As we became more invested in our social media strategy, I started encouraging my team of two CSRs to get active on social media—sharing content and generating referrals. We allowed them to have Facebook open all day on their computers.
One day, I was on-site with one of our agency’s vendors, whose account manager had become friendly with my team and were connected on Facebook. During that visit, the vendor shared with me something that was not only hurtful to me as the agency leader, but infuriating to my customers: one of my CSRs was playing Farmville the entire day, while I was out of the office. This was all clearly displayed on Facebook.
I knew I had a decision to make. As I drove home, I pondered my dilemma. Do I abandon my social media strategy because I can’t trust my team? Or do I realize that, in my agency, if you can’t focus on using these tools for our customers’ and prospects’ benefit, you simply are not the quality of employee my customers deserve? I became convinced of the latter, and fired her the next day.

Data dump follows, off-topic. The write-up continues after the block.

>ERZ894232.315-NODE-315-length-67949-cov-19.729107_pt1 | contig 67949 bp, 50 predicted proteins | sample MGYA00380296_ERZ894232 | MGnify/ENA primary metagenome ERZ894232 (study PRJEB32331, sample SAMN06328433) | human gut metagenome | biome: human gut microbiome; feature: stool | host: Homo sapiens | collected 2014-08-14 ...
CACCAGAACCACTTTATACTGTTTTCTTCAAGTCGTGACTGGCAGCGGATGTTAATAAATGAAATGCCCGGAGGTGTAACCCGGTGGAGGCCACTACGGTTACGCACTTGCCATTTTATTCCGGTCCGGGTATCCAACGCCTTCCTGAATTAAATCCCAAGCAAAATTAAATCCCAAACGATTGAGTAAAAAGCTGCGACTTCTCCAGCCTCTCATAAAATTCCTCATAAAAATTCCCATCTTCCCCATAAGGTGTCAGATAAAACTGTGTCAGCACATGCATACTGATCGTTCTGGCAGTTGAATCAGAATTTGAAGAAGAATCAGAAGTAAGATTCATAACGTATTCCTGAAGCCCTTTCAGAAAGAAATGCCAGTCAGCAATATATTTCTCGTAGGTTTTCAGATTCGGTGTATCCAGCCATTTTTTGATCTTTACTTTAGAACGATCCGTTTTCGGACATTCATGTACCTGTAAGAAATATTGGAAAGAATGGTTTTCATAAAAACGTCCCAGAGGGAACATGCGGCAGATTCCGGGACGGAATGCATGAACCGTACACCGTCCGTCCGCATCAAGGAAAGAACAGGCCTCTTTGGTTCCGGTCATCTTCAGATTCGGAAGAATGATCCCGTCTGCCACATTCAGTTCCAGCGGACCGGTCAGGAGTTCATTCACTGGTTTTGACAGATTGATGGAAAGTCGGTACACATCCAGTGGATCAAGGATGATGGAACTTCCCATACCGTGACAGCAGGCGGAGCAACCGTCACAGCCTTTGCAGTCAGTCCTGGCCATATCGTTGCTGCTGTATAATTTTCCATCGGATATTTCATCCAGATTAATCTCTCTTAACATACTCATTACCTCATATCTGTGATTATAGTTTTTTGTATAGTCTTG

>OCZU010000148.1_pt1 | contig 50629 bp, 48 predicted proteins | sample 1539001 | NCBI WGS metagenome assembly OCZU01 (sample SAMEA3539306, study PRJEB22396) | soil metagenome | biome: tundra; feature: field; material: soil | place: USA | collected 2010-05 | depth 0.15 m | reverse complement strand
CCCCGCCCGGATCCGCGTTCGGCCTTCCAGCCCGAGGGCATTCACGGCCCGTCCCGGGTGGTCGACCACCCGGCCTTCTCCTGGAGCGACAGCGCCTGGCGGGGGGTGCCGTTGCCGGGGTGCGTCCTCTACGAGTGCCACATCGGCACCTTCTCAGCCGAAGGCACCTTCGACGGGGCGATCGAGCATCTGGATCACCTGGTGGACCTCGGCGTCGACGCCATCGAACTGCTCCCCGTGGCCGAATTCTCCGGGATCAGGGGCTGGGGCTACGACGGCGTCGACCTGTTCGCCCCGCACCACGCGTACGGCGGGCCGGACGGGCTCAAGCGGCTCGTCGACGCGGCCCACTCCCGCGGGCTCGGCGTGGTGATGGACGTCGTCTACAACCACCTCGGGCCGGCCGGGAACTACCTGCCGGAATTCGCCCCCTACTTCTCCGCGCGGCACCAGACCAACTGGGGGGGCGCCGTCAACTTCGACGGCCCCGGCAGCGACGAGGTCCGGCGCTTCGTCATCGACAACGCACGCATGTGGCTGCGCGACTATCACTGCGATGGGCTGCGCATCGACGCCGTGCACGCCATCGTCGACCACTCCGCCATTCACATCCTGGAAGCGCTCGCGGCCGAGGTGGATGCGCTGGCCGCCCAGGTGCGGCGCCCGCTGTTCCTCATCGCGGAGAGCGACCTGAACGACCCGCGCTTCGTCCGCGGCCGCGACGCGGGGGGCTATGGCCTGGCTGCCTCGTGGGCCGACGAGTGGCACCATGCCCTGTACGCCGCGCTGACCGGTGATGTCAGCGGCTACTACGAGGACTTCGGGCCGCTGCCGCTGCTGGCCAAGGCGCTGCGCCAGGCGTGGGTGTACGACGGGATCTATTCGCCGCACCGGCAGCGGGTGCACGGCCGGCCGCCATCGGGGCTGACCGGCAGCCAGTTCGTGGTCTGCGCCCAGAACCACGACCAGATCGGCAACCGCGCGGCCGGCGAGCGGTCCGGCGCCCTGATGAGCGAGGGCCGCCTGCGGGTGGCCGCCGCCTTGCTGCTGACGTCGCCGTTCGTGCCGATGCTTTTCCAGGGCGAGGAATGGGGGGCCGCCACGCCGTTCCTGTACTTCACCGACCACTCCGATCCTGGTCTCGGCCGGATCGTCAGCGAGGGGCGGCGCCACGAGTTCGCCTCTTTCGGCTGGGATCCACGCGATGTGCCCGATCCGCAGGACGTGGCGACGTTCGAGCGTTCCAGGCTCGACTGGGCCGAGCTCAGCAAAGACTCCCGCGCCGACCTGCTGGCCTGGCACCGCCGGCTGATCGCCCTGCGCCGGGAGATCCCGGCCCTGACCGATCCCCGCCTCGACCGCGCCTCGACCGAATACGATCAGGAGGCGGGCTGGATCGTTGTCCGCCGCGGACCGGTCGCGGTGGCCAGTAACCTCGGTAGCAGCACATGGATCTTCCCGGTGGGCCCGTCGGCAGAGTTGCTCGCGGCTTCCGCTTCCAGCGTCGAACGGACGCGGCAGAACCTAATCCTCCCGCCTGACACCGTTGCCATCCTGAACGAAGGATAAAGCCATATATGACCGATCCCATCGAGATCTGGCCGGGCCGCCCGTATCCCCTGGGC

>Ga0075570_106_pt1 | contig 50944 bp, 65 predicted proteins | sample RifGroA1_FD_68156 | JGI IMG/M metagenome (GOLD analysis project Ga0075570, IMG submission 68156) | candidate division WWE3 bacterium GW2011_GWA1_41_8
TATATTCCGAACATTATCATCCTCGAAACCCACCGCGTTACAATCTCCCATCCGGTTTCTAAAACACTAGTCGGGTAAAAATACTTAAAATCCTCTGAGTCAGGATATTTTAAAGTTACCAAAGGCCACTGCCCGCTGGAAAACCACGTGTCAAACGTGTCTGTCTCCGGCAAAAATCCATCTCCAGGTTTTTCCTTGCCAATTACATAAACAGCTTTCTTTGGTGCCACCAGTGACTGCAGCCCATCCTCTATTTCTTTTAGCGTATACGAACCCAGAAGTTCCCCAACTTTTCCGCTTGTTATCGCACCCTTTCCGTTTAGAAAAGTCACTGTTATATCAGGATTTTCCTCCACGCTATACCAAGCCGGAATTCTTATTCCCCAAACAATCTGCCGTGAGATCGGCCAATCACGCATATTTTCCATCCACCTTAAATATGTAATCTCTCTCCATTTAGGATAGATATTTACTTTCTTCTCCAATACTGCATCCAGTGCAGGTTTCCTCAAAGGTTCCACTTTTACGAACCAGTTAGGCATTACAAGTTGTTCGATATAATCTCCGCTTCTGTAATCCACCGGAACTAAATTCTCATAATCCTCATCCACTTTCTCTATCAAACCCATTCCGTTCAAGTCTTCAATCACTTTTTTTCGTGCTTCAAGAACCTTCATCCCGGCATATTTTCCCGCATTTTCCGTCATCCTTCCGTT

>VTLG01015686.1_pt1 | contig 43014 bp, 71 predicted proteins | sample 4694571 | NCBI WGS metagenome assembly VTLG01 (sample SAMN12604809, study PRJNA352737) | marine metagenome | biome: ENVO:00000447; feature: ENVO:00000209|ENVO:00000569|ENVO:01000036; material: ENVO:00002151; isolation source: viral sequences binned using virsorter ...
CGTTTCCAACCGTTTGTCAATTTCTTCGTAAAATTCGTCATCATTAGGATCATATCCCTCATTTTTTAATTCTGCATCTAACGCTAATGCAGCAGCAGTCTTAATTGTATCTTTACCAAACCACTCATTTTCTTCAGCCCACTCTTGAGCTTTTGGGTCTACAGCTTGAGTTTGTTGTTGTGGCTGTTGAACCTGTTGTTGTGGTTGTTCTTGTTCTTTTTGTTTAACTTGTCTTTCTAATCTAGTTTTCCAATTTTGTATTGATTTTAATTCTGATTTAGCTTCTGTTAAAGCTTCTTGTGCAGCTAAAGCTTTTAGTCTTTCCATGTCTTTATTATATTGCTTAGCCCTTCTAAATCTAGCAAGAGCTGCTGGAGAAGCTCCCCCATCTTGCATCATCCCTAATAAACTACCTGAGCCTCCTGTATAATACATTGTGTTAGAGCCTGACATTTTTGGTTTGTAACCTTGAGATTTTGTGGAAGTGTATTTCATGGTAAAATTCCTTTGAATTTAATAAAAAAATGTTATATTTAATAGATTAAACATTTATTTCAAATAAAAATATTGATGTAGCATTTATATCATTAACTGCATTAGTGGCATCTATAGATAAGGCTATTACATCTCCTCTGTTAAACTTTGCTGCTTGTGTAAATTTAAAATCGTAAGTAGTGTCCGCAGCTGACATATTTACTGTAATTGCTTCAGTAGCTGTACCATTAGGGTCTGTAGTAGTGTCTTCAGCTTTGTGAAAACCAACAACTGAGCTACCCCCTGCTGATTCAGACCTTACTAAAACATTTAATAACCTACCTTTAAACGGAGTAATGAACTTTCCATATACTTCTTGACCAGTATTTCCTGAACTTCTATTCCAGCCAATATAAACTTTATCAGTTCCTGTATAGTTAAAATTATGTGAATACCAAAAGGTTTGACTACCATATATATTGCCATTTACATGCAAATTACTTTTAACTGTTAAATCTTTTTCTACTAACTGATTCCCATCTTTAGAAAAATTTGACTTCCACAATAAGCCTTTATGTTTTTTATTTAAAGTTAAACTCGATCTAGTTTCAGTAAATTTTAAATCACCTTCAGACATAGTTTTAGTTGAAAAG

Today, at our agency, we talk about the appropriate use of social media as a way to enhance client relationships. If an employee cannot handle this responsibility, he or she is not a good fit for Paradiso Insurance. Here is the biggest take away I had from this experience: I didn’t need to change my agency and my beliefs to accommodate an employee.
If you are fearful of abuse of these new channels, you need to think critically on what’s more important—your vision or their lack of discipline. Secondly, you need to answer the question, “Why would you want to pay someone like that every week to manage your customers?”
Many agencies struggle attracting young people into the business. Interns proved to be a great source of talent. So far in 2014, I have had 4 college interns. One of them, Dan, became the youngest licensed agent in Connecticut. Jenilee is now an agent with New York Life. Kevin is in a Masters Program for Political Science. And Mallory is a sophomore in college.